24. judy says:

    I would like to print this article. Is that possible?

  25. beejolly says:

    those are the chakras

  26. H.Bodini says:

    Beautifull article. It reminded me of the work of Gerda Boyesen. Look her up if you don’t know her. Very enlightening.

  27. Tony says:

    I agree with Lucas. Does this imply that your body 'only' carries what are deemed as negative emotions and experiences? I'd love to see a diagram such as this that outlines the areas such as: "my happy place", my area where I hold joy and peace", the area where I hold love", "the area where I hold beauty". Is it a stretch to think that maybe putting energy into a diagram such as this maybe, just maybe, reinforces such feelings as these? Maybe it's about time we all took responsibility for creating diagrams such as this and admit that by doing so we are creating that type of world. My belly is happy!

    • I mentioned to Lucas above, but will re-post here:

      I think (from what I have noticed in my own body and with clients) when we are experiencing the positive aspects that are the flip sides of these, we feel opening up and softening, loosening in those areas. Where deeply held fear might feel like tightness or a knot in the stomach, a peaceful release of that fear might feel like finally being able to exhale and breathe freely, and having comfort in that area.

  28. Sorry, no – this is not right at all!
    Please: Know your limits!! I am a certified Psychologist .. and this is crude esoteric ideas …
    you can do both: love yoga and love science …

    • JohnH says:

      Stephan, for a more eloquent analysis and therapy treatment visit the Bioenergetics Analysis Association site: http://www.bioenergetic-therapy.com/index.php/en/ It is extensive depth therapy and emcompasses everything Kate mentions in her article. Sadly, much of the cognitive-behavioral therapy currently in vogue attempts to bypass the body and fails to reach deep emotional trauma. You might also be interested in Phoenix Rising Yoga Therapy, http://pryt.com/, that uses yoga asanas and breathing exercises to release emotional armoring.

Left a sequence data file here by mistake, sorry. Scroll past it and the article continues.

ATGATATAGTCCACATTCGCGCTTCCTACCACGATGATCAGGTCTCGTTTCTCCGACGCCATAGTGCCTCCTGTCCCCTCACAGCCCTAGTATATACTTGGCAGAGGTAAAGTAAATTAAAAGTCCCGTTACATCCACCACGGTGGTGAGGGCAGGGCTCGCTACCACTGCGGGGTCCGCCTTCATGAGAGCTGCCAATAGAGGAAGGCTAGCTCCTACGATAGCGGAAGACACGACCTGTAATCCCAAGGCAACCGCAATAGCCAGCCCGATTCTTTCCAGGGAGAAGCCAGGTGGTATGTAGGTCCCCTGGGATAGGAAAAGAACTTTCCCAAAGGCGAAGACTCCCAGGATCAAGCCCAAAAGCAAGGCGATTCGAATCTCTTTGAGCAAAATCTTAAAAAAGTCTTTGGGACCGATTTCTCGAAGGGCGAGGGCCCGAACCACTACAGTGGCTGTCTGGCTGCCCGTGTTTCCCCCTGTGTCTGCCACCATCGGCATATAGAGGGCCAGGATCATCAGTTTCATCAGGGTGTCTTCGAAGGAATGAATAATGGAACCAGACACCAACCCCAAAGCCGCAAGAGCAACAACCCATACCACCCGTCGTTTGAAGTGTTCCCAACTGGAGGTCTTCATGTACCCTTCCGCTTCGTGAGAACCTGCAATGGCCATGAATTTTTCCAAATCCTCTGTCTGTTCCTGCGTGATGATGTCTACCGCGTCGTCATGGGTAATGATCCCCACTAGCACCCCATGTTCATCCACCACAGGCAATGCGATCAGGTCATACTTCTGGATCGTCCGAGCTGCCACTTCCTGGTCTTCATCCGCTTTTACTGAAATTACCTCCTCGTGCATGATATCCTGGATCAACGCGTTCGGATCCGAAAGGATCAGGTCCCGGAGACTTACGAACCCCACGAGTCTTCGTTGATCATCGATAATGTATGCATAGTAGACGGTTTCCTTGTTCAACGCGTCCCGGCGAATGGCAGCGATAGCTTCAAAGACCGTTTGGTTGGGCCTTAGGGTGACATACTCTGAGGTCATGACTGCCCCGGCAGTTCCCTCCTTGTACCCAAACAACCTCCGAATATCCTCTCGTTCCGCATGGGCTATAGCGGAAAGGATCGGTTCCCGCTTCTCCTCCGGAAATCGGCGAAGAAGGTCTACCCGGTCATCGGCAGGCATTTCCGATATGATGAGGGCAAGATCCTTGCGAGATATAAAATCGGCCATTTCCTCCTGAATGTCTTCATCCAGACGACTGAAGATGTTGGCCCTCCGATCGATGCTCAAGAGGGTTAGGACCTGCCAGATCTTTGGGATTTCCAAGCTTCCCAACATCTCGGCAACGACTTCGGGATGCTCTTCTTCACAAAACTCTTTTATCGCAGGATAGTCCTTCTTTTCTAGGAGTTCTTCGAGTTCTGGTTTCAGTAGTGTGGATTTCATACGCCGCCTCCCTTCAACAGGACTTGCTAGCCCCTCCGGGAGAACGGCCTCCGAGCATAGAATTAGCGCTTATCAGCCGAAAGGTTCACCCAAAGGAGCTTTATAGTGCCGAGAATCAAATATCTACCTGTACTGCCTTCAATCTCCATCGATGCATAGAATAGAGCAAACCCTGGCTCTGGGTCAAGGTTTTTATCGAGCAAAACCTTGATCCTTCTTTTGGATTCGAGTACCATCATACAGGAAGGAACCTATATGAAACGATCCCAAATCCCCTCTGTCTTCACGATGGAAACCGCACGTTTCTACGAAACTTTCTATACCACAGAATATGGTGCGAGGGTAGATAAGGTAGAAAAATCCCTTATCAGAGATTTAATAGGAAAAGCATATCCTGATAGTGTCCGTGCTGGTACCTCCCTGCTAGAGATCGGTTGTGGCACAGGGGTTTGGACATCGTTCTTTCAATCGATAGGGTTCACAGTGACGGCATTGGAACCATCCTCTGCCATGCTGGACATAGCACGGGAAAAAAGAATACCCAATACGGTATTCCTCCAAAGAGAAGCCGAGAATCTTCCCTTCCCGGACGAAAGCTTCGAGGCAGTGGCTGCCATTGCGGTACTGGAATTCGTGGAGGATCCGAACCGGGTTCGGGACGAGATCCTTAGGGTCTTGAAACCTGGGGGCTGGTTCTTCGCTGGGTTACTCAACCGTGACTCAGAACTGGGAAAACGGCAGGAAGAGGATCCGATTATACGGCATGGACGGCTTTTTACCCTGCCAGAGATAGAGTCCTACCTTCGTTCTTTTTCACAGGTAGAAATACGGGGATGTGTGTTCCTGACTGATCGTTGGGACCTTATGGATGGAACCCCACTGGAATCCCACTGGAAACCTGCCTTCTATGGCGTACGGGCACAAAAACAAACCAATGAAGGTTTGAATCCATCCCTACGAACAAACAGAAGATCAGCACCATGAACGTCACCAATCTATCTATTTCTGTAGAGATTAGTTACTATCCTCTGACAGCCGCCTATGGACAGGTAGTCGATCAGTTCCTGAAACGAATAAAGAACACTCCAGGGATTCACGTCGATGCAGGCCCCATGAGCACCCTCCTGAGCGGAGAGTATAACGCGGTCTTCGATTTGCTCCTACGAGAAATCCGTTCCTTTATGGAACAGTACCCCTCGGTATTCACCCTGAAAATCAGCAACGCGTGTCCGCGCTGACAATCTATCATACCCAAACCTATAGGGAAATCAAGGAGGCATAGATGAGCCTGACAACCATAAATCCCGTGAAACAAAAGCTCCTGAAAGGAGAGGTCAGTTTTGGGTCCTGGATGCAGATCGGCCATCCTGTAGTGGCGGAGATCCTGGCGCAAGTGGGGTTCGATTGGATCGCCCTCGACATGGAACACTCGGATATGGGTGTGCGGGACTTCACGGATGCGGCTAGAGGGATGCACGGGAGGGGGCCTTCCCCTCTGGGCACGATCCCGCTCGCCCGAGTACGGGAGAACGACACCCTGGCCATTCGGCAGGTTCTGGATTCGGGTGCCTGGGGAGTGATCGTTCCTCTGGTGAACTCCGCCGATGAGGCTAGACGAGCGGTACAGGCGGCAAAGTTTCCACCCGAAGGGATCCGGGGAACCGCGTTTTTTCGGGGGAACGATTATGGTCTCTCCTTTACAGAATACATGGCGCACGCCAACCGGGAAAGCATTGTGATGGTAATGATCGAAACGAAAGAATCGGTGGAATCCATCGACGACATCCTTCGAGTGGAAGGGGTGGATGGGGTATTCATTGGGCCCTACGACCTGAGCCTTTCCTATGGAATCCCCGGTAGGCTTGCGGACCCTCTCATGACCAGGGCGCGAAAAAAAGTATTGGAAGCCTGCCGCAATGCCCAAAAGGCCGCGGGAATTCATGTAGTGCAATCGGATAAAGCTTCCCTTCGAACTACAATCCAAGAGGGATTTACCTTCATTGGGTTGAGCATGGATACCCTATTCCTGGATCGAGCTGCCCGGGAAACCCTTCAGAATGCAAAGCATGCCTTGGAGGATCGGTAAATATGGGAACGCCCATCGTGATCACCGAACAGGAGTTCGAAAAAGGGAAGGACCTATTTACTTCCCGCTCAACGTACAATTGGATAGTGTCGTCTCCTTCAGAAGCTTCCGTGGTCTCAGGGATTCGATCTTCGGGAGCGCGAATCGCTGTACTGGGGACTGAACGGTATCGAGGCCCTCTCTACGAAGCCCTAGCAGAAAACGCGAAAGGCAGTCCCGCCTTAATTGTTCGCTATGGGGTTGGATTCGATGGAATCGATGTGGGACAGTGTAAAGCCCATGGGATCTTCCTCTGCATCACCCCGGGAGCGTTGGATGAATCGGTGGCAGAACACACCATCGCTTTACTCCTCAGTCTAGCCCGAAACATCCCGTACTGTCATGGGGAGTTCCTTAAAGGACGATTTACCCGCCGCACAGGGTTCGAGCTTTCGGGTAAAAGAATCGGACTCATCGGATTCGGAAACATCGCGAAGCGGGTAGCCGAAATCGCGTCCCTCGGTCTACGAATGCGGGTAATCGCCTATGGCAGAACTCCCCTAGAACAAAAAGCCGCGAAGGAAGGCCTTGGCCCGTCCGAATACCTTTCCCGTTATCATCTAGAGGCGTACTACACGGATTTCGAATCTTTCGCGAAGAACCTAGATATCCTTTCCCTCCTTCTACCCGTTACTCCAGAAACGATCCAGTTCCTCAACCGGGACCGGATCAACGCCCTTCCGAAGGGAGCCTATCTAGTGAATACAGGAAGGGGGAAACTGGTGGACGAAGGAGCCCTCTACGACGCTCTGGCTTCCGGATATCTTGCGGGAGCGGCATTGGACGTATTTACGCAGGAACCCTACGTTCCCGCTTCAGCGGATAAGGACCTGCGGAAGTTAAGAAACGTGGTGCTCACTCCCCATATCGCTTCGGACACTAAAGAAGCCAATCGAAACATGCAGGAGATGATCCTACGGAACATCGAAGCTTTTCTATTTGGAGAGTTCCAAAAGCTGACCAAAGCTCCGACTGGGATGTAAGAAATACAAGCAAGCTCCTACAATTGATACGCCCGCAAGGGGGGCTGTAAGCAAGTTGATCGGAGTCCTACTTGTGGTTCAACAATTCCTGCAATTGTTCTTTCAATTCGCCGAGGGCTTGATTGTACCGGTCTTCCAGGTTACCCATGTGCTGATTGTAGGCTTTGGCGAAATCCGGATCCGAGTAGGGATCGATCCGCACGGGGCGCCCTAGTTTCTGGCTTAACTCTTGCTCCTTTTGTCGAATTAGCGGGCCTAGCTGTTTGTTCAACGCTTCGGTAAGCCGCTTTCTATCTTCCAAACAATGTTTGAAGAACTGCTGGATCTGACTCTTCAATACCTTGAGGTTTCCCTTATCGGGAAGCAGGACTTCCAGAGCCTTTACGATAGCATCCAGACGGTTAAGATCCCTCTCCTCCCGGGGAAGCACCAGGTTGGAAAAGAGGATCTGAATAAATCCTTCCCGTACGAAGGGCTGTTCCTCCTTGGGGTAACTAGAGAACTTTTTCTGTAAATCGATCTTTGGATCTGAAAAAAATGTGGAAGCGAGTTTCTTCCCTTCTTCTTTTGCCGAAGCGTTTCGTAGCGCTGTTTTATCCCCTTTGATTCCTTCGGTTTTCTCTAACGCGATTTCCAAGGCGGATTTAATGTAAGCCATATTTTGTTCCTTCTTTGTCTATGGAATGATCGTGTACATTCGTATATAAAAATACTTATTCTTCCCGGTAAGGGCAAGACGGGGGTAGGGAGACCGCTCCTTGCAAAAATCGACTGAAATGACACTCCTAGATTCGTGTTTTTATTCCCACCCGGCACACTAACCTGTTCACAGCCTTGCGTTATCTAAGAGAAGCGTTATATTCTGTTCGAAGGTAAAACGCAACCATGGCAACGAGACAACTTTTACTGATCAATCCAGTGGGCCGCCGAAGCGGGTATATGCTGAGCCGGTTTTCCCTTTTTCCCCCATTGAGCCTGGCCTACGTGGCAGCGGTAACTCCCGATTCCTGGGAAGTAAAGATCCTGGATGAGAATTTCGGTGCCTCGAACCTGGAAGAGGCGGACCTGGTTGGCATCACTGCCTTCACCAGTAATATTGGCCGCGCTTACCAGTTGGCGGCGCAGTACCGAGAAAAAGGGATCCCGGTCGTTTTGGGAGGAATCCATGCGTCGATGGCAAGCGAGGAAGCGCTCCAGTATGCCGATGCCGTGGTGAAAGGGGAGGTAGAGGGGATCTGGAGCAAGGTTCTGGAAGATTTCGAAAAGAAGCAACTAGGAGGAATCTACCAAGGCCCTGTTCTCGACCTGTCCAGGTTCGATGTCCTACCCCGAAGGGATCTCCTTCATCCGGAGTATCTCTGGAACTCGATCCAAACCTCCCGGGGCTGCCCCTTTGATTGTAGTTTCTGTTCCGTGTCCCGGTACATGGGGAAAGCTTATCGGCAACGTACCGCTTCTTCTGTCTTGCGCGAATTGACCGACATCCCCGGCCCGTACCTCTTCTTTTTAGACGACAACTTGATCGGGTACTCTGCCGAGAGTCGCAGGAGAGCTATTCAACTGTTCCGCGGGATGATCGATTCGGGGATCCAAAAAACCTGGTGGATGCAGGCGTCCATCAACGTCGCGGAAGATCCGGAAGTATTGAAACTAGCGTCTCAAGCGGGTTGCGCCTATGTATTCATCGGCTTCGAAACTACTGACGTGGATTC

29. zasha d says:

    Huh? Wait got to go back and read it again? I think I am lost? Lol

  30. chappy says:

    Tony. I like this idea, especially in terms of balance. I'd also like us to consider these 'negative' things as potential signals to areas of our lives which may need some attention and perhaps change which then makes them helpful rather than just something to fear or to eradicate or make judgments about. I love the idea of identifying places where we hold joy and peace … or love … or beauty. Balance, rather than exclusivity, in both of these ideas is optimal

  31. GIJane says:

    I can concur with diagram and definitely relate. Just returned from deployment in Kuwait. Was sexually harassed and assaulted. Living conditions unbearable, my husband cheated while I was gone. My blood pressure was at one time 184/130 I started having vertigo and blackouts. I lost 20 lbs and have since found it plus some since returning. I have terrible stress and knots have begun forming in my neck and shoulders. I cannot sleep and I am going to try some of the recommended relaxation yoga techniques because the meds I'm on only make me feel like a zombie and just tired and weak. But Thank you for sharing. No doubt this will change my health and perspective on getting better.

    • Hey Jane, you may get some benefit from finding a breath practitioner. Breathing consciously is a tool which has been used for millennia to release backed up tension and stored emotional stress in the body. Some of the modern breath practices are called Rebirthing, Holotropic or Transformational Breathing. It is simple and effective as a way of clearing the system of what is no longer needed. After working for 15 years with breathwork personally and professionally, I am convinced that the body is designed to self-heal under the right conditions. I wish you all the best on your journey of self-healing. Kindly, Natalia Brown

  32. elaine says:

    Love it! Explains so much about my yoga practice (e.g., what is difficult or easy for me)!

  33. Cam says:

    What this idea can do, along with the karma theory, is blame people for their pain as they just haven't sorted out their "issues". Instead research such as Pain gate theory is just one of many ideas that can actually help people understand chronic pain.